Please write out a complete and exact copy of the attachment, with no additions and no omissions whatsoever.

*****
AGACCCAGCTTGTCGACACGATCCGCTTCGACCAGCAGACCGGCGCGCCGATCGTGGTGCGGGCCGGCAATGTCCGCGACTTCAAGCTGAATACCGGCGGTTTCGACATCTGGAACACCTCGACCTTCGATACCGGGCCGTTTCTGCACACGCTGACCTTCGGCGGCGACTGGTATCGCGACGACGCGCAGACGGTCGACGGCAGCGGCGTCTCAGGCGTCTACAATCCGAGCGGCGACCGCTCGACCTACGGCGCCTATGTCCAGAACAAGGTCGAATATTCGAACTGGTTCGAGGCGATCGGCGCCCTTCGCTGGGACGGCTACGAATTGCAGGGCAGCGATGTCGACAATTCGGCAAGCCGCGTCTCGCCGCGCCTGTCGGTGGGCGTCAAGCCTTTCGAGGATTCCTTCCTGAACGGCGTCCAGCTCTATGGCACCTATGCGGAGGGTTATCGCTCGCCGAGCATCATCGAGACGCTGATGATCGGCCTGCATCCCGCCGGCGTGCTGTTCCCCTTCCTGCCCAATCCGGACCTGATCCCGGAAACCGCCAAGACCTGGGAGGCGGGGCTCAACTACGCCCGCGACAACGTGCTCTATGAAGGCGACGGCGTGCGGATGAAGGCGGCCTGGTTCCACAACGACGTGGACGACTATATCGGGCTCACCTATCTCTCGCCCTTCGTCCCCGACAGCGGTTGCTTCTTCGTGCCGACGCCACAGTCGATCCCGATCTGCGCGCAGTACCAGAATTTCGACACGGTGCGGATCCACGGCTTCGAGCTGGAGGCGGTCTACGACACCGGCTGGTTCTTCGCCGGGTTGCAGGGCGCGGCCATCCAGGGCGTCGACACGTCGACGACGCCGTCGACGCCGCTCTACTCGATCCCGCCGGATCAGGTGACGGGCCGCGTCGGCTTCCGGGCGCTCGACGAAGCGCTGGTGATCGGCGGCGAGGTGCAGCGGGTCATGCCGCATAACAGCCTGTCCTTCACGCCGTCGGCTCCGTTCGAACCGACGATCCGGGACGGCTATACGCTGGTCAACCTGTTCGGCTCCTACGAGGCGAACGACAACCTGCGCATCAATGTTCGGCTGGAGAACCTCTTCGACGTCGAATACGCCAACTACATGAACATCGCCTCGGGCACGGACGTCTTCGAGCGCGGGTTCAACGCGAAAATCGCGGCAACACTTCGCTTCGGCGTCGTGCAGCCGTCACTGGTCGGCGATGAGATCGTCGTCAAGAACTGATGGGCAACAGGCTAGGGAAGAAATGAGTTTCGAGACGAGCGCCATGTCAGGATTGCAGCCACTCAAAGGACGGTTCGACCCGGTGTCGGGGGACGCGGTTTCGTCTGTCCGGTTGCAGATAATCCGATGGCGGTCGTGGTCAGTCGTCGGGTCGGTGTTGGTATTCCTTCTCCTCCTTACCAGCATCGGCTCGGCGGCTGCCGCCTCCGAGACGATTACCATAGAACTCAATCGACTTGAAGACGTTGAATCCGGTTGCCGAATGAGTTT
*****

AGACCCAGCTTGTCGACACGATCCGCTTCGACCAGCAGACCGGCGCGCCGATCGTGGTGCGGGCCGGCAATGTCCGCGACTTCAAGCTGAATACCGGCGGTTTCGACATCTGGAACACCTCGACCTTCGATACCGGGCCGTTTCTGCACACGCTGACCTTCGGCGGCGACTGGTATCGCGACGACGCGCAGACGGTCGACGGCAGCGGCGTCTCAGGCGTCTACAATCCGAGCGGCGACCGCTCGACCTACGGCGCCTATGTCCAGAACAAGGTCGAATATTCGAACTGGTTCGAGGCGATCGGCGCCCTTCGCTGGGACGGCTACGAATTGCAGGGCAGCGATGTCGACAATTCGGCAAGCCGCGTCTCGCCGCGCCTGTCGGTGGGCGTCAAGCCTTTCGAGGATTCCTTCCTGAACGGCGTCCAGCTCTATGGCACCTATGCGGAGGGTTATCGCTCGCCGAGCATCATCGAGACGCTGATGATCGGCCTGCATCCCGCCGGCGTGCTGTTCCCCTTCCTGCCCAATCCGGACCTGATCCCGGAAACCGCCAAGACCTGGGAGGCGGGGCTCAACTACGCCCGCGACAACGTGCTCTATGAAGGCGACGGCGTGCGGATGAAGGCGGCCTGGTTCCACAACGACGTGGACGACTATATCGGGCTCACCTATCTCTCGCCCTTCGTCCCCGACAGCGGTTGCTTCTTCGTGCCGACGCCACAGTCGATCCCGATCTGCGCGCAGTACCAGAATTTCGACACGGTGCGGATCCACGGCTTCGAGCTGGAGGCGGTCTACGACACCGGCTGGTTCTTCGCCGGGTTGCAGGGCGCGGCCATCCAGGGCGTCGACACGTCGACGACGCCGTCGACGCCGCTCTACTCGATCCCGCCGGATCAGGTGACGGGCCGCGTCGGCTTCCGGGCGCTCGACGAAGCGCTGGTGATCGGCGGCGAGGTGCAGCGGGTCATGCCGCATAACAGCCTGTCCTTCACGCCGTCGGCTCCGTTCGAACCGACGATCCGGGACGGCTATACGCTGGTCAACCTGTTCGGCTCCTACGAGGCGAACGACAACCTGCGCATCAATGTTCGGCTGGAGAACCTCTTCGACGTCGAATACGCCAACTACATGAACATCGCCTCGGGCACGGACGTCTTCGAGCGCGGGTTCAACGCGAAAATCGCGGCAACACTTCGCTTCGGCGTCGTGCAGCCGTCACTGGTCGGCGATGAGATCGTCGTCAAGAACTGATGGGCAACAGGCTAGGGAAGAAATGAGTTTCGAGACGAGCGCCATGTCAGGATTGCAGCCACTCAAAGGACGGTTCGACCCGGTGTCGGGGGACGCGGTTTCGTCTGTCCGGTTGCAGATAATCCGATGGCGGTCGTGGTCAGTCGTCGGGTCGGTGTTGGTATTCCTTCTCCTCCTTACCAGCATCGGCTCGGCGGCTGCCGCCTCCGAGACGATTACCATAGAACTCAATCGACTTGAAGACGTTGAATCCGGTTGCCGAATGAGTTT